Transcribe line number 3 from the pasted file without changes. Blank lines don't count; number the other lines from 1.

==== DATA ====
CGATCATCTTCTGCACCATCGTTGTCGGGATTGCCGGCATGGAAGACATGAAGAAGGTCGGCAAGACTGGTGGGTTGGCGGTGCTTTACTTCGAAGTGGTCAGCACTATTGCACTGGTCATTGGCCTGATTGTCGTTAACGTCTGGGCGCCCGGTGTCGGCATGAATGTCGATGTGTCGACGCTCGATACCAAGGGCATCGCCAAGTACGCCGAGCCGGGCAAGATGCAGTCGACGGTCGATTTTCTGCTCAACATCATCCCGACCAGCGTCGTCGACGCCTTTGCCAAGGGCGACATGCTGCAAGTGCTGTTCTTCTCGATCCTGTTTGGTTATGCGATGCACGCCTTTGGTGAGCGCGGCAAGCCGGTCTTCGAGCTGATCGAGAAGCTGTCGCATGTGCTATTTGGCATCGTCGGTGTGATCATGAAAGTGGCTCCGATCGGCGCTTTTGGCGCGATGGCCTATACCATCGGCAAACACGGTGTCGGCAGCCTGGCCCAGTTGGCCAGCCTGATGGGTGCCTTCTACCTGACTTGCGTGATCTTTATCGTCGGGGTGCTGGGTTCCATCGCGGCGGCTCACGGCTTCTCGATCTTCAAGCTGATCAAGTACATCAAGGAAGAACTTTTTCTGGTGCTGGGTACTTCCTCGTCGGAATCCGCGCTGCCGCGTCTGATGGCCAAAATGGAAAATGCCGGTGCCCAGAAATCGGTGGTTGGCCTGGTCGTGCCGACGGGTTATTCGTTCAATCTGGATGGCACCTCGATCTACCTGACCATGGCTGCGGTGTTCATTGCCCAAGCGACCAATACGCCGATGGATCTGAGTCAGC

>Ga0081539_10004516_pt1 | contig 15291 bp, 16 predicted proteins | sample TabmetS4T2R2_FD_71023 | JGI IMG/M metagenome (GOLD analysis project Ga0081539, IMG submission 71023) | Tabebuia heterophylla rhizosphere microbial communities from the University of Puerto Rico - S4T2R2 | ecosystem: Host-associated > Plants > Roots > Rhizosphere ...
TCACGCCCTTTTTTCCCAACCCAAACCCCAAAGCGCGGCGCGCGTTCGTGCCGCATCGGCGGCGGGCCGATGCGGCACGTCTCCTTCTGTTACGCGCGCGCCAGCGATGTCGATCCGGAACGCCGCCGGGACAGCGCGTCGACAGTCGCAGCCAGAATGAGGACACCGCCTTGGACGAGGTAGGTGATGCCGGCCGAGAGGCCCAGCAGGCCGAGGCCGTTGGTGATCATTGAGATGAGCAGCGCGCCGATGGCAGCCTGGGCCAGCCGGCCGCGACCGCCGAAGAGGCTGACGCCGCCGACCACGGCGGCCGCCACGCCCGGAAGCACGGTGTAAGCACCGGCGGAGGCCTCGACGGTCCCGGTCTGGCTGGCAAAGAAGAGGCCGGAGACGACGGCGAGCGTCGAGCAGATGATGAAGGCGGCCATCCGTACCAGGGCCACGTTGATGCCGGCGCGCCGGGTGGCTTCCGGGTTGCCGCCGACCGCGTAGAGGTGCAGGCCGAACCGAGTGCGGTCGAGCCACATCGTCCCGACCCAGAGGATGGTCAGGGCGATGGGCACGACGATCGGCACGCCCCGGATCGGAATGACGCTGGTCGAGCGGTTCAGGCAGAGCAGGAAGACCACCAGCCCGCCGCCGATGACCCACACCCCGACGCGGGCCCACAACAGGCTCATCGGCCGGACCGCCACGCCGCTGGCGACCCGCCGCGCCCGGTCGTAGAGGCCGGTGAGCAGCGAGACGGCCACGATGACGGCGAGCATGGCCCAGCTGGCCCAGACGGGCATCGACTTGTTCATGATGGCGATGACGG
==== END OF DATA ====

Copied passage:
TCACGCCCTTTTTTCCCAACCCAAACCCCAAAGCGCGGCGCGCGTTCGTGCCGCATCGGCGGCGGGCCGATGCGGCACGTCTCCTTCTGTTACGCGCGCGCCAGCGATGTCGATCCGGAACGCCGCCGGGACAGCGCGTCGACAGTCGCAGCCAGAATGAGGACACCGCCTTGGACGAGGTAGGTGATGCCGGCCGAGAGGCCCAGCAGGCCGAGGCCGTTGGTGATCATTGAGATGAGCAGCGCGCCGATGGCAGCCTGGGCCAGCCGGCCGCGACCGCCGAAGAGGCTGACGCCGCCGACCACGGCGGCCGCCACGCCCGGAAGCACGGTGTAAGCACCGGCGGAGGCCTCGACGGTCCCGGTCTGGCTGGCAAAGAAGAGGCCGGAGACGACGGCGAGCGTCGAGCAGATGATGAAGGCGGCCATCCGTACCAGGGCCACGTTGATGCCGGCGCGCCGGGTGGCTTCCGGGTTGCCGCCGACCGCGTAGAGGTGCAGGCCGAACCGAGTGCGGTCGAGCCACATCGTCCCGACCCAGAGGATGGTCAGGGCGATGGGCACGACGATCGGCACGCCCCGGATCGGAATGACGCTGGTCGAGCGGTTCAGGCAGAGCAGGAAGACCACCAGCCCGCCGCCGATGACCCACACCCCGACGCGGGCCCACAACAGGCTCATCGGCCGGACCGCCACGCCGCTGGCGACCCGCCGCGCCCGGTCGTAGAGGCCGGTGAGCAGCGAGACGGCCACGATGACGGCGAGCATGGCCCAGCTGGCCCAGACGGGCATCGACTTGTTCATGATGGCGATGACGG